Celgard Modification

The G-separator was prepared by smearing a graphite powder, purchase from HITACHI, directly on one side of a typical commercial PP membrane (Celgard 3501) for 5 minutes to obtained a ~360 ± 50 nm and 10 minutes for a ~640 ± 70 nm graphite layer (Supplementary Fig. 15). Then, the G-separators were dried at 60 °C under vacuum before cutting it into 19-mm diameter disks for cell assembly.

Electrochemical measurements

The working electrodes were prepared by blending a mixture of active materials PTCDA (ACRROS ORGANIC), carbon nanofibers (VGCF), Denka black and polyvinyldiene fluoride (PDVF) with a ratio of 70:10:10:10 wt% in N-methyl pyrrolidone (NMP). The uniform slurry was coated onto an aluminium foil (15 µm) by a doctor blade method, dried at 120 °C under vacuum and cut into 16-mm disks. The average loading of active material was 1.5–1.7 mg cm−2. The electrochemical measurements were carried out using a coin-cell using a battery-grade lithium foil (16 mm diameter) counter electrode and a separator (Celgard or G-separator). Approximately 140 μl of 1M LiPF6 in ethylene carbonate (EC) and dimethyl carbonate (DEC) (EC/DEC: 3:7 wt.) was used as electrolyte. The cells were assembled in a glove box filled with argon. The cycled separators and lithium foil were washed with diethylene carbonate (DEC) before post mortem analysis. The electrochemical performance of the batteries was tested by Galvanostatic charge/discharge on a VMP-3 in the voltage range of 1.6–3.2 V vs Li/Li+ in a 25 °C oven. The electrochemical impedance spectroscopy (EIS) was carried out on a VMP-3 system at 5.0 mV ac amplitude in a 10 mHz – 200 kHz frequency range. For the measurement of the ionic conductivity, EIS was recorded for the G-separator and Celgard at 25 °C using two blocking electrodes.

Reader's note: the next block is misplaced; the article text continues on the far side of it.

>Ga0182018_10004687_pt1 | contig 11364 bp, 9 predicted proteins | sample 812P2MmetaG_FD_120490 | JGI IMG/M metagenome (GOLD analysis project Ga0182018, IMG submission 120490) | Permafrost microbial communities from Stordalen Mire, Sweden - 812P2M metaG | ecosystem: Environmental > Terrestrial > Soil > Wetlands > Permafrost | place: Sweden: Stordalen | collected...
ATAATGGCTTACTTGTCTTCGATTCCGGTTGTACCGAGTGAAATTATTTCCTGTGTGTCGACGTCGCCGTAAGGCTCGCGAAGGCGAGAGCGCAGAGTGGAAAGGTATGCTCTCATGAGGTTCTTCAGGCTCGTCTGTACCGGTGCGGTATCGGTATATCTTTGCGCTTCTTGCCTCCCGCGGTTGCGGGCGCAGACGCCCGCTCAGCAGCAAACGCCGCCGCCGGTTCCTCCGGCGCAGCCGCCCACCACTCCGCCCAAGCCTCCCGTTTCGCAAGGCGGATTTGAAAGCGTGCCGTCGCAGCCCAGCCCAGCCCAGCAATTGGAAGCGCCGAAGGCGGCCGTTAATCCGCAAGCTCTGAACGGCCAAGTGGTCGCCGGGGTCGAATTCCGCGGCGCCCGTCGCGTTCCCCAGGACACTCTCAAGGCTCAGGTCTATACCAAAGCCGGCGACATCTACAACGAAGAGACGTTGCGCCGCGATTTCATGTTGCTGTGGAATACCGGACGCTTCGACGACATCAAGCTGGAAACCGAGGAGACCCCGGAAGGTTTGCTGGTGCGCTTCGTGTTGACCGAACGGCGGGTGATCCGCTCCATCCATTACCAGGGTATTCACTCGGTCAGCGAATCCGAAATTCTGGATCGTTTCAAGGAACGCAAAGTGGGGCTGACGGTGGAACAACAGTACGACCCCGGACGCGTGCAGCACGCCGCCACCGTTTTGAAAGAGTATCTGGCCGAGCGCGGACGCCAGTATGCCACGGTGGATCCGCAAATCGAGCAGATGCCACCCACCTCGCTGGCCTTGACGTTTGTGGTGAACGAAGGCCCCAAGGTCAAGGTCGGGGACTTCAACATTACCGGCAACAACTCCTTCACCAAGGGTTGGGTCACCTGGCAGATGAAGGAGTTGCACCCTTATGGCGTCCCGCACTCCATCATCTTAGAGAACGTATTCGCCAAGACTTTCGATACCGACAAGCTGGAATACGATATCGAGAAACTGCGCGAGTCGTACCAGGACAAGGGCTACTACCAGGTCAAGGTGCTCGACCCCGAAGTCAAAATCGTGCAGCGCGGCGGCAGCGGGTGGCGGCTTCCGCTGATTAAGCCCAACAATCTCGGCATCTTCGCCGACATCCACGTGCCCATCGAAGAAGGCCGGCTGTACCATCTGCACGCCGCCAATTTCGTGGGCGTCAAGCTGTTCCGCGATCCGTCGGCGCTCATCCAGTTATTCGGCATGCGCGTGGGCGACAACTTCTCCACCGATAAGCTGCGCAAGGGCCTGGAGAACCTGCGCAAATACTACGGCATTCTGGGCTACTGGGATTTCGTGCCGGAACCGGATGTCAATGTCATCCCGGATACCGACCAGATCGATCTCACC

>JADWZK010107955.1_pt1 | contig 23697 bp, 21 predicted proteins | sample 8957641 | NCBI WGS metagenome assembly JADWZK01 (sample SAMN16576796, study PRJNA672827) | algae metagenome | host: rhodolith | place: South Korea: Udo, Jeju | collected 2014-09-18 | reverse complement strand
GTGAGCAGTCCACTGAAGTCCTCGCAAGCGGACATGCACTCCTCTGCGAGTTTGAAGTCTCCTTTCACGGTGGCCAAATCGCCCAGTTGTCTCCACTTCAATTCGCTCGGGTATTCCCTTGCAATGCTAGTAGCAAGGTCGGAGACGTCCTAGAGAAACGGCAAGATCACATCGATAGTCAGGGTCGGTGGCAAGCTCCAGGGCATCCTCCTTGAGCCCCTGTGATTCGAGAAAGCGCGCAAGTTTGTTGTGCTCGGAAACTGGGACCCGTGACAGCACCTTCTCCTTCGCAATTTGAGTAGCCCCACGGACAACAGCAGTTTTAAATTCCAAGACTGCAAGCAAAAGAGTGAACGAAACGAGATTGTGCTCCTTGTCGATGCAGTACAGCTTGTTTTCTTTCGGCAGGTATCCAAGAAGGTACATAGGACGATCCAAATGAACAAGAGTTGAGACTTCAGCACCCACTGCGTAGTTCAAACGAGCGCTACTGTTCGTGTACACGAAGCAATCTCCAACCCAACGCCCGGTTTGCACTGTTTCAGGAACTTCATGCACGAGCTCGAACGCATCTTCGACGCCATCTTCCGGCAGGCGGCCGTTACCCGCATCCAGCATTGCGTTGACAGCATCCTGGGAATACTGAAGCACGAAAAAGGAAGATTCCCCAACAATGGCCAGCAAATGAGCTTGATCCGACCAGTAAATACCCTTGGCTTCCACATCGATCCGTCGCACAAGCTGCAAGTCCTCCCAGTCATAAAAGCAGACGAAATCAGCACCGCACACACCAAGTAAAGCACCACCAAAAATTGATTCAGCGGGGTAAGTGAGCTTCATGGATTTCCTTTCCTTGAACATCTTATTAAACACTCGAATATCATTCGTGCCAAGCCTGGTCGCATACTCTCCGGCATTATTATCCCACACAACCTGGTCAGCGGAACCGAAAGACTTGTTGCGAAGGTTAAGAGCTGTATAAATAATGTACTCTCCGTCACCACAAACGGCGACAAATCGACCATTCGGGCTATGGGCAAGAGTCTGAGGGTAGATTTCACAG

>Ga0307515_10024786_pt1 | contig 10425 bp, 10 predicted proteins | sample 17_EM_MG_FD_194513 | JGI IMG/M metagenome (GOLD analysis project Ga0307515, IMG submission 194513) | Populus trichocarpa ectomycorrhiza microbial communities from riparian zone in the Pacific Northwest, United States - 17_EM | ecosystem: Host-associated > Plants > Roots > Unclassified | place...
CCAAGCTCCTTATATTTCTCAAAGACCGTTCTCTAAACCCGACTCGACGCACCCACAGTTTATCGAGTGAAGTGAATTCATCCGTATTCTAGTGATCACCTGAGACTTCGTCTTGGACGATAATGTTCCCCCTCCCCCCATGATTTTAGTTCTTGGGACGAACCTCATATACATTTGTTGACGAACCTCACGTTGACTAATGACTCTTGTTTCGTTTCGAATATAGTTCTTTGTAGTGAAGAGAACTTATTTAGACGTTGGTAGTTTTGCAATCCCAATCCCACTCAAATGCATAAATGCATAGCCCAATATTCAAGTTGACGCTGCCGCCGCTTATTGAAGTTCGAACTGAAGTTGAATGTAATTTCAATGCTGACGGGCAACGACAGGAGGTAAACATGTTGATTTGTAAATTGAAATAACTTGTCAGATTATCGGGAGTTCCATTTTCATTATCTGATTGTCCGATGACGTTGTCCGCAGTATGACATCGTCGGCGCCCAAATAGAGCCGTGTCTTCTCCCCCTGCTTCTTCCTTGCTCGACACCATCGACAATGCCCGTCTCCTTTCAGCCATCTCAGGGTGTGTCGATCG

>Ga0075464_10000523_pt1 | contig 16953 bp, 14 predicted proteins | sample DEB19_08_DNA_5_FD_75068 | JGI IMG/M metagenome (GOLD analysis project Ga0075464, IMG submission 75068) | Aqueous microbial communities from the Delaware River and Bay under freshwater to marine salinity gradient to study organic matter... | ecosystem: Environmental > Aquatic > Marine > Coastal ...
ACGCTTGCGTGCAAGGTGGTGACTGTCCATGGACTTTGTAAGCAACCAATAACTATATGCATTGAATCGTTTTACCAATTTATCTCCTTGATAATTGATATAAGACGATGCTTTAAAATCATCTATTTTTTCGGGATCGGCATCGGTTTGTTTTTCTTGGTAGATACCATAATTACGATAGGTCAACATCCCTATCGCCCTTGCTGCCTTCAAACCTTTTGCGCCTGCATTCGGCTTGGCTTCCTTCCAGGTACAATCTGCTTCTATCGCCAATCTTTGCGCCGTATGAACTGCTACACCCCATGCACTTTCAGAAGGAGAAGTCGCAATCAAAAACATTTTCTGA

The Fourier transform infrared (FTIR) spectra of the separators were recorded on a spectrometer Bruker Vertex 70 equipped with a smart ATR accessory. The morphology and microanalysis of the cycled anodes and separators were examined using a scanning electron microscope (SEM) operated at 5 kV coupled with a focused ion beam (FIB) with liquid Gallium (Ga) as a primary ion source (TESCAN, Lyra3 GT). Chemical analysis was performed with a windowless energy dispersive x-ray detector (Xmax 80 mm2 Extreme, Oxford Instruments) using 5-kV electron beam. Mapping the elemental distributions was achieved using an orthogonal time-of-flight secondary ion mass spectrometry detector (TOF-SIMS, TOF-WERK AG & TESCAN) mounted on the FIB/SEM chamber. Both positive and negative potential differences were used during the analysis to record negative and positive ions, respectively. A Gallium primary ion beam energy of 30 keV was used for the analyses with 220 pA beam current. The sample was tilted at 55° so that normal incidence with the primary ion beam and the surface of the sample was obtained.